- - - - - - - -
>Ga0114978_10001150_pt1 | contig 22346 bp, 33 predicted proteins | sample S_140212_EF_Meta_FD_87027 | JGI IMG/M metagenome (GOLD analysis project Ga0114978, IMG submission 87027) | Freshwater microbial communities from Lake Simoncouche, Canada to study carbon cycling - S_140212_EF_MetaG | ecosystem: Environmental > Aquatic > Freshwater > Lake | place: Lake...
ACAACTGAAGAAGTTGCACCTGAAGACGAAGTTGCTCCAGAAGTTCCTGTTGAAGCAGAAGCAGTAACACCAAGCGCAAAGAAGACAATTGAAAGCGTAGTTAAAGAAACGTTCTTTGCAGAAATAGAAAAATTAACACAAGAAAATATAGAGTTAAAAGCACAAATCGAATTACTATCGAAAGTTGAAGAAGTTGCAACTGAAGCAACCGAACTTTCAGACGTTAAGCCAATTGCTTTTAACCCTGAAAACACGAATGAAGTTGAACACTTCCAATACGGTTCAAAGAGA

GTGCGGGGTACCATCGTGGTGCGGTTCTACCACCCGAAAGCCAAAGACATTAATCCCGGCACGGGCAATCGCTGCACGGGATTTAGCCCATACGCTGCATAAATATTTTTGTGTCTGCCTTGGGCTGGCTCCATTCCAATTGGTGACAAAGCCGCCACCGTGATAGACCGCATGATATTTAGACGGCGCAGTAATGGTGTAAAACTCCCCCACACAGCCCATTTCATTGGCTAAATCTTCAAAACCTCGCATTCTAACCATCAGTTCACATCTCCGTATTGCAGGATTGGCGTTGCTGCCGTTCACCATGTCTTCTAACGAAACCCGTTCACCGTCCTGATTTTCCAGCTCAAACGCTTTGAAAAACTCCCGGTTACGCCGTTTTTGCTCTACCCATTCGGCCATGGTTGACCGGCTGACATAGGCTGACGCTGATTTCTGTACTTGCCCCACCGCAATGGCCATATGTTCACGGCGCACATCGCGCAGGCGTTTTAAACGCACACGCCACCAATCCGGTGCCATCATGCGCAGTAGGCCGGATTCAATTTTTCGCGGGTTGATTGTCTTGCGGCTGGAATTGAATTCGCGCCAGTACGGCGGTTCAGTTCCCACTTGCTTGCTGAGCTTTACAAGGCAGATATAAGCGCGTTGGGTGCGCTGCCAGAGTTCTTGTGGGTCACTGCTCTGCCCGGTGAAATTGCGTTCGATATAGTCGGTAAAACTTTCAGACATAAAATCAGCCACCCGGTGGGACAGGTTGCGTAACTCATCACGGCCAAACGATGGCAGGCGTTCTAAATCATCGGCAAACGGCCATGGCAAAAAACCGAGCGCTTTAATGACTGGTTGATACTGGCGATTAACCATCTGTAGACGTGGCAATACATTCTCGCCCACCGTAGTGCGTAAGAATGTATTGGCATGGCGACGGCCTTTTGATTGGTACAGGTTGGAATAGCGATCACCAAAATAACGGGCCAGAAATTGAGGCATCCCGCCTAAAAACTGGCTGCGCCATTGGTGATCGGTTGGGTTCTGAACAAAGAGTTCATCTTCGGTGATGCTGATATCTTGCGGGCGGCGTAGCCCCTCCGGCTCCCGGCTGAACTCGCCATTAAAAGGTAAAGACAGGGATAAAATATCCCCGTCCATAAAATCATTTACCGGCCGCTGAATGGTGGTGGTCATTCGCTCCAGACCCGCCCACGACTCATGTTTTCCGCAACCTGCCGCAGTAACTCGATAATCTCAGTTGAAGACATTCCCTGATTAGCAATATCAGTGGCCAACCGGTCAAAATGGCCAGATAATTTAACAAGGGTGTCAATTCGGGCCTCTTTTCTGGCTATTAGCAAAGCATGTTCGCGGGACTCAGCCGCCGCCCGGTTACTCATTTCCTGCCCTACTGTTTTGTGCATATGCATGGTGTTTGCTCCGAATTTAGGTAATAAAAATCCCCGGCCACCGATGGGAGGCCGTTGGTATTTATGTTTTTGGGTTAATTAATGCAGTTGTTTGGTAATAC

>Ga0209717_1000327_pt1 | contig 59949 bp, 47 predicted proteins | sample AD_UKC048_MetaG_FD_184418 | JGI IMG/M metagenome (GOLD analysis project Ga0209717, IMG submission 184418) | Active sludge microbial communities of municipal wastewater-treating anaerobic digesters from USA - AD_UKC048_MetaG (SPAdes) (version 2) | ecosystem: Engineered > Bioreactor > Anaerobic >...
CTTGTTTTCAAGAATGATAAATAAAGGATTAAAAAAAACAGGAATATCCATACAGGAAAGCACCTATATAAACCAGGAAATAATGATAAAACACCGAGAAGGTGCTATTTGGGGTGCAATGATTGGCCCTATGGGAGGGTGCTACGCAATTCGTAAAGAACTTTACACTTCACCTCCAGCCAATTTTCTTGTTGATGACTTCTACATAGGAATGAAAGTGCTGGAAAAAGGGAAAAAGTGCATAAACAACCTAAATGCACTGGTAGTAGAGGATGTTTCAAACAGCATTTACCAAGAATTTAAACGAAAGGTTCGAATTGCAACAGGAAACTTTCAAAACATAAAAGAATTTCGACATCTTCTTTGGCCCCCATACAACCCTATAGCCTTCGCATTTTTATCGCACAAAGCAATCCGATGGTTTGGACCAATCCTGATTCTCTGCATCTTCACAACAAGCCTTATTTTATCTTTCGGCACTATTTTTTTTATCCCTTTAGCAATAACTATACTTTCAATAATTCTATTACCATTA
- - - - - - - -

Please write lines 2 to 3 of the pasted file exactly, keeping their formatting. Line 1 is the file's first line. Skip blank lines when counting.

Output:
ACAACTGAAGAAGTTGCACCTGAAGACGAAGTTGCTCCAGAAGTTCCTGTTGAAGCAGAAGCAGTAACACCAAGCGCAAAGAAGACAATTGAAAGCGTAGTTAAAGAAACGTTCTTTGCAGAAATAGAAAAATTAACACAAGAAAATATAGAGTTAAAAGCACAAATCGAATTACTATCGAAAGTTGAAGAAGTTGCAACTGAAGCAACCGAACTTTCAGACGTTAAGCCAATTGCTTTTAACCCTGAAAACACGAATGAAGTTGAACACTTCCAATACGGTTCAAAGAGA

GTGCGGGGTACCATCGTGGTGCGGTTCTACCACCCGAAAGCCAAAGACATTAATCCCGGCACGGGCAATCGCTGCACGGGATTTAGCCCATACGCTGCATAAATATTTTTGTGTCTGCCTTGGGCTGGCTCCATTCCAATTGGTGACAAAGCCGCCACCGTGATAGACCGCATGATATTTAGACGGCGCAGTAATGGTGTAAAACTCCCCCACACAGCCCATTTCATTGGCTAAATCTTCAAAACCTCGCATTCTAACCATCAGTTCACATCTCCGTATTGCAGGATTGGCGTTGCTGCCGTTCACCATGTCTTCTAACGAAACCCGTTCACCGTCCTGATTTTCCAGCTCAAACGCTTTGAAAAACTCCCGGTTACGCCGTTTTTGCTCTACCCATTCGGCCATGGTTGACCGGCTGACATAGGCTGACGCTGATTTCTGTACTTGCCCCACCGCAATGGCCATATGTTCACGGCGCACATCGCGCAGGCGTTTTAAACGCACACGCCACCAATCCGGTGCCATCATGCGCAGTAGGCCGGATTCAATTTTTCGCGGGTTGATTGTCTTGCGGCTGGAATTGAATTCGCGCCAGTACGGCGGTTCAGTTCCCACTTGCTTGCTGAGCTTTACAAGGCAGATATAAGCGCGTTGGGTGCGCTGCCAGAGTTCTTGTGGGTCACTGCTCTGCCCGGTGAAATTGCGTTCGATATAGTCGGTAAAACTTTCAGACATAAAATCAGCCACCCGGTGGGACAGGTTGCGTAACTCATCACGGCCAAACGATGGCAGGCGTTCTAAATCATCGGCAAACGGCCATGGCAAAAAACCGAGCGCTTTAATGACTGGTTGATACTGGCGATTAACCATCTGTAGACGTGGCAATACATTCTCGCCCACCGTAGTGCGTAAGAATGTATTGGCATGGCGACGGCCTTTTGATTGGTACAGGTTGGAATAGCGATCACCAAAATAACGGGCCAGAAATTGAGGCATCCCGCCTAAAAACTGGCTGCGCCATTGGTGATCGGTTGGGTTCTGAACAAAGAGTTCATCTTCGGTGATGCTGATATCTTGCGGGCGGCGTAGCCCCTCCGGCTCCCGGCTGAACTCGCCATTAAAAGGTAAAGACAGGGATAAAATATCCCCGTCCATAAAATCATTTACCGGCCGCTGAATGGTGGTGGTCATTCGCTCCAGACCCGCCCACGACTCATGTTTTCCGCAACCTGCCGCAGTAACTCGATAATCTCAGTTGAAGACATTCCCTGATTAGCAATATCAGTGGCCAACCGGTCAAAATGGCCAGATAATTTAACAAGGGTGTCAATTCGGGCCTCTTTTCTGGCTATTAGCAAAGCATGTTCGCGGGACTCAGCCGCCGCCCGGTTACTCATTTCCTGCCCTACTGTTTTGTGCATATGCATGGTGTTTGCTCCGAATTTAGGTAATAAAAATCCCCGGCCACCGATGGGAGGCCGTTGGTATTTATGTTTTTGGGTTAATTAATGCAGTTGTTTGGTAATAC